An interesting little court-room drama is unfolding in Australia this week.
Before they started helping Bush & Co invade Iraq, John Howard's government was helping the Australian Wheat Board (AWB) violate UN sactions on Iraq. When the scandal first broke, Howard was forced to set up yet another anodyne government inquiry to "investigate the claims". But he made sure the inquiry would not have the power to investigate the government's role in the violations, only the AWB's. But during questioning yesterday it became clear that the government will be dragged into the scandal one way or another:
Under the intense, forensic questioning of counsel assisting, John Agius, SC, Rogers's memory continually failed him. But there was one fact Rogers could recall and he mentioned it repeatedly: the first dubious Iraqi contracts containing the inflated inland transport fees, now exposed as kickbacks, were approved by Foreign Affairs officials in Canberra.But there is another layer to this scandal. At the time when sanctions were being violated, the AWB was state-owned. The sanctions-busting hypocrisy helped drive up the share price for the government's later privatisation!
Rogers recalled the manager, Mark Emons, and other AWB people "went to Canberra to talk to DFAT, and that's about the only thing I can ever remember - I can remember", Rogers said.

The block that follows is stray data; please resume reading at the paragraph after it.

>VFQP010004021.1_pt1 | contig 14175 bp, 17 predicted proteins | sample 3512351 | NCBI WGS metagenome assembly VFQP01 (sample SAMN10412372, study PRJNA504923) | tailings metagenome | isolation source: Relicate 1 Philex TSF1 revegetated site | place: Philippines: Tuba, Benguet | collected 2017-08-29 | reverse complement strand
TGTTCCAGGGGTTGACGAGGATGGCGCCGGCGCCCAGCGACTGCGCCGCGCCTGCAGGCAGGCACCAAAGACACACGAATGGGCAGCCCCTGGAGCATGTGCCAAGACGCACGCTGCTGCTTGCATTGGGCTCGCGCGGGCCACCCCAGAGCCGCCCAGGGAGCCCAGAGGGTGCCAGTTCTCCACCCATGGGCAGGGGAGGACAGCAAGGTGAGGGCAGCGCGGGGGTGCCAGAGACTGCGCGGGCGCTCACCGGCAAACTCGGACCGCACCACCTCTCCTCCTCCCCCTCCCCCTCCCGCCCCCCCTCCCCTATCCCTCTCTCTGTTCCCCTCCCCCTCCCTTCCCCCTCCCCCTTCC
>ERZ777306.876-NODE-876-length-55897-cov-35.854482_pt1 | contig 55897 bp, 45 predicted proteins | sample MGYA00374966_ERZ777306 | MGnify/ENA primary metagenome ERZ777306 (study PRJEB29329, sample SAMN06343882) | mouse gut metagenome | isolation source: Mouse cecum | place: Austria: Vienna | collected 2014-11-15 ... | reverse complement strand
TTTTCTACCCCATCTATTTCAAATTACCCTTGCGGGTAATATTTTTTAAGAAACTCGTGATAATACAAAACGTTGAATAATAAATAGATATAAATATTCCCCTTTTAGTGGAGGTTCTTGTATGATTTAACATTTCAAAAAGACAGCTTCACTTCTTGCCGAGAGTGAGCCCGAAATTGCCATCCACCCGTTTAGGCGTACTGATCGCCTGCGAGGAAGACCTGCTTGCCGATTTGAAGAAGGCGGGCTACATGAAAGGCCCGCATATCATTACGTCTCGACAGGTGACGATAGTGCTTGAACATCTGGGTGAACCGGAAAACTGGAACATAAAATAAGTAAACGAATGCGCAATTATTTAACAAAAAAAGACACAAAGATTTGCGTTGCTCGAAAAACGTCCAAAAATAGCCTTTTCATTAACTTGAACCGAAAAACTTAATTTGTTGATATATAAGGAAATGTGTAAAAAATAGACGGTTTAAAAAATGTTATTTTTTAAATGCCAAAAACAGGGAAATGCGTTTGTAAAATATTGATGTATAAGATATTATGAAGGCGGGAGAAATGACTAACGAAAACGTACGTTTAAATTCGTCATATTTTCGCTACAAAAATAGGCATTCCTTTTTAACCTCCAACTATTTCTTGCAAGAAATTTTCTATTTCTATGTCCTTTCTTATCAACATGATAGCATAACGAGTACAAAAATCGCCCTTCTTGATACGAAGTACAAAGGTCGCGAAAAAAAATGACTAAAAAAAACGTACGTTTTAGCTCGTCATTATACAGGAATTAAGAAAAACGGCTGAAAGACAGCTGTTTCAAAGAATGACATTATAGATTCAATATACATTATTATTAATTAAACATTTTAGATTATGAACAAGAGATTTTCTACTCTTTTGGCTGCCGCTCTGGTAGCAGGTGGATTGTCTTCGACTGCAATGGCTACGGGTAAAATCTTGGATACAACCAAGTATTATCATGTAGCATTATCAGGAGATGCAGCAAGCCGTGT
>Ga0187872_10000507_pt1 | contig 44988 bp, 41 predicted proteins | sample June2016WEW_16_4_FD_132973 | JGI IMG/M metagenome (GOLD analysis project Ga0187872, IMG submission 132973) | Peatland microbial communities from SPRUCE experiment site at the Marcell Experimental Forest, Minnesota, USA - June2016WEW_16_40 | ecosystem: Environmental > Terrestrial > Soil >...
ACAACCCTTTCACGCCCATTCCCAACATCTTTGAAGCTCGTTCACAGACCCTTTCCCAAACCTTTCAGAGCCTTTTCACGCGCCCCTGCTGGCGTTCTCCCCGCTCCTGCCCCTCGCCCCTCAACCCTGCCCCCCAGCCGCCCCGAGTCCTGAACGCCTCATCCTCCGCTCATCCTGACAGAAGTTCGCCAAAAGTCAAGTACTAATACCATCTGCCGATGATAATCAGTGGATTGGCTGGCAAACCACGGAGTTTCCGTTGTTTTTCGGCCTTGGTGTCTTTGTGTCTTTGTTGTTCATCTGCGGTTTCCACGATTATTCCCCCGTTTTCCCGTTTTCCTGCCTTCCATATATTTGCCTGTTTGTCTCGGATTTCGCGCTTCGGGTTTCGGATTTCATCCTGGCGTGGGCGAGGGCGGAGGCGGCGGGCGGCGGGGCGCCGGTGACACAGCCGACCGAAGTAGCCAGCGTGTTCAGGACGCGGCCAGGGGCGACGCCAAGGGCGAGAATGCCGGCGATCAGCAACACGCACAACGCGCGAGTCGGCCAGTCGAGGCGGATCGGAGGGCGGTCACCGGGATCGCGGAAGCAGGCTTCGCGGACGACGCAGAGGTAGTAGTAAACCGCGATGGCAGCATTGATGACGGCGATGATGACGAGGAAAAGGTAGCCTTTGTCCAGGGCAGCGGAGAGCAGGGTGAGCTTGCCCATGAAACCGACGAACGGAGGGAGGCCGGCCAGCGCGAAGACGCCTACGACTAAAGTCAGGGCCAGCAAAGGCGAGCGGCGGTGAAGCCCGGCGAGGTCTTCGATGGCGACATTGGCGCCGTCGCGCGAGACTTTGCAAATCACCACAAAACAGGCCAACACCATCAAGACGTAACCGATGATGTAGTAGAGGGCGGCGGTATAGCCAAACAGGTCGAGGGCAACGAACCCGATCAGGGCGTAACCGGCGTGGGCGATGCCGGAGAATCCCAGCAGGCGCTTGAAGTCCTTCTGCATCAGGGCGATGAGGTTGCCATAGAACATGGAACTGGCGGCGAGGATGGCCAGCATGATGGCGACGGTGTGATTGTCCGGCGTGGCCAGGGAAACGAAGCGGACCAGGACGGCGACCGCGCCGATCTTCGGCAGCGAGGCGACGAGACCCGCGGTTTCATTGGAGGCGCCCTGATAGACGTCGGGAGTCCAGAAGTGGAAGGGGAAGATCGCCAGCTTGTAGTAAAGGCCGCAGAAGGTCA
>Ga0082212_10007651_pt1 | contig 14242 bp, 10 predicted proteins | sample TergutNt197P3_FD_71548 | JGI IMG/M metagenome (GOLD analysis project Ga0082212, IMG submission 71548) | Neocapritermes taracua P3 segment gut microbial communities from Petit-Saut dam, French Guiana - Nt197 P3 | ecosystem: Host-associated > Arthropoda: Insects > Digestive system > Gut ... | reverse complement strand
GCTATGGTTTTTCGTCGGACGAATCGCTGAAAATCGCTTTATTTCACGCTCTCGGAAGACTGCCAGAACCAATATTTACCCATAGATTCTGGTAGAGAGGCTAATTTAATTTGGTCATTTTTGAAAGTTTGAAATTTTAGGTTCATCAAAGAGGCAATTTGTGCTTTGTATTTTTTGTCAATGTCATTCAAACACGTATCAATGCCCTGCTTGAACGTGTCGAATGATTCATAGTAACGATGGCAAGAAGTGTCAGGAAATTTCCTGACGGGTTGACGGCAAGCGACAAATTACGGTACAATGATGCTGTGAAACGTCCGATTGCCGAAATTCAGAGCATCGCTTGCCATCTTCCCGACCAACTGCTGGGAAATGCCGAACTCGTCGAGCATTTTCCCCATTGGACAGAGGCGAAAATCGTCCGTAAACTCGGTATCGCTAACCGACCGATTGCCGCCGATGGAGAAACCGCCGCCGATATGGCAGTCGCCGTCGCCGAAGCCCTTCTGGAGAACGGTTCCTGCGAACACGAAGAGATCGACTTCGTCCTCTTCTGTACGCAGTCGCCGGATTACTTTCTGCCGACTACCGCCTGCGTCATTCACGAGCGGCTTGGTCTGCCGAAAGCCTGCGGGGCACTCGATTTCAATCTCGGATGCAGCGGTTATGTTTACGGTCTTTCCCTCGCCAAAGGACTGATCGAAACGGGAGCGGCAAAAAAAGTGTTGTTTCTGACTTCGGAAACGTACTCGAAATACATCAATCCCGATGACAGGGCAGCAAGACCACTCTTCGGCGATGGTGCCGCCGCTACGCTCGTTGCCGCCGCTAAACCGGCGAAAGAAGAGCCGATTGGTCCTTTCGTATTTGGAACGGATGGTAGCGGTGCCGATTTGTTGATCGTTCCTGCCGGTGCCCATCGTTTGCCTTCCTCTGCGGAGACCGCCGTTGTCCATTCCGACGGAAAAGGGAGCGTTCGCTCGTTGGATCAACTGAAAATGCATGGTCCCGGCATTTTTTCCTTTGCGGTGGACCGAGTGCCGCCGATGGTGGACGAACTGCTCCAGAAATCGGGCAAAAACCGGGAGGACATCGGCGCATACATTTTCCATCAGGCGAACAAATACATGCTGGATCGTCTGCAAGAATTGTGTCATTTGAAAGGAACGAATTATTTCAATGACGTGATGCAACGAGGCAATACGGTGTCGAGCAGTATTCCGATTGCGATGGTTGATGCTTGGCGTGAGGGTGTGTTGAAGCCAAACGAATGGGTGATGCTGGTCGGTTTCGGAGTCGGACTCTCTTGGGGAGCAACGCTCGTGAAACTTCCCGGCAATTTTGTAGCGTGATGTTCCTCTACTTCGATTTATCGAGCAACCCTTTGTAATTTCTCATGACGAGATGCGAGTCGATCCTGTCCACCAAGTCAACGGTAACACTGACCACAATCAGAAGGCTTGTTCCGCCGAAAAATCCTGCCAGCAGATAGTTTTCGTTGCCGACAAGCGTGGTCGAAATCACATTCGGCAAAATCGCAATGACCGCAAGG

On the third time around, Agius said: "You keep coming back to that, but I don't think I have asked you a single question about the Department of Foreign Affairs and Trade?"
" No", said Rogers, "but I think it was relevant because there was some discussion about these items and that's all I remember."
The problem for the Howard Government is that these illicit payments began before the Australian Wheat Board was corporatised. And AWB, even after it was listed on the stock exchange, continued to see the Department of Foreign Affairs and Trade as its ally in shoring up the claims that it was complying with UN sanctions.
But the evidence of AWB's behaviour raises serious questions for the Government. If officials have any knowledge that AWB was circumventing the UN sanctions, it is not just politically embarrassing. It means the Government was complicit in allowing AWB to rip money off the UN's Iraq escrow account, which was intended to purchase food and medicine for malnourished Iraqis.
UPDATE: More here.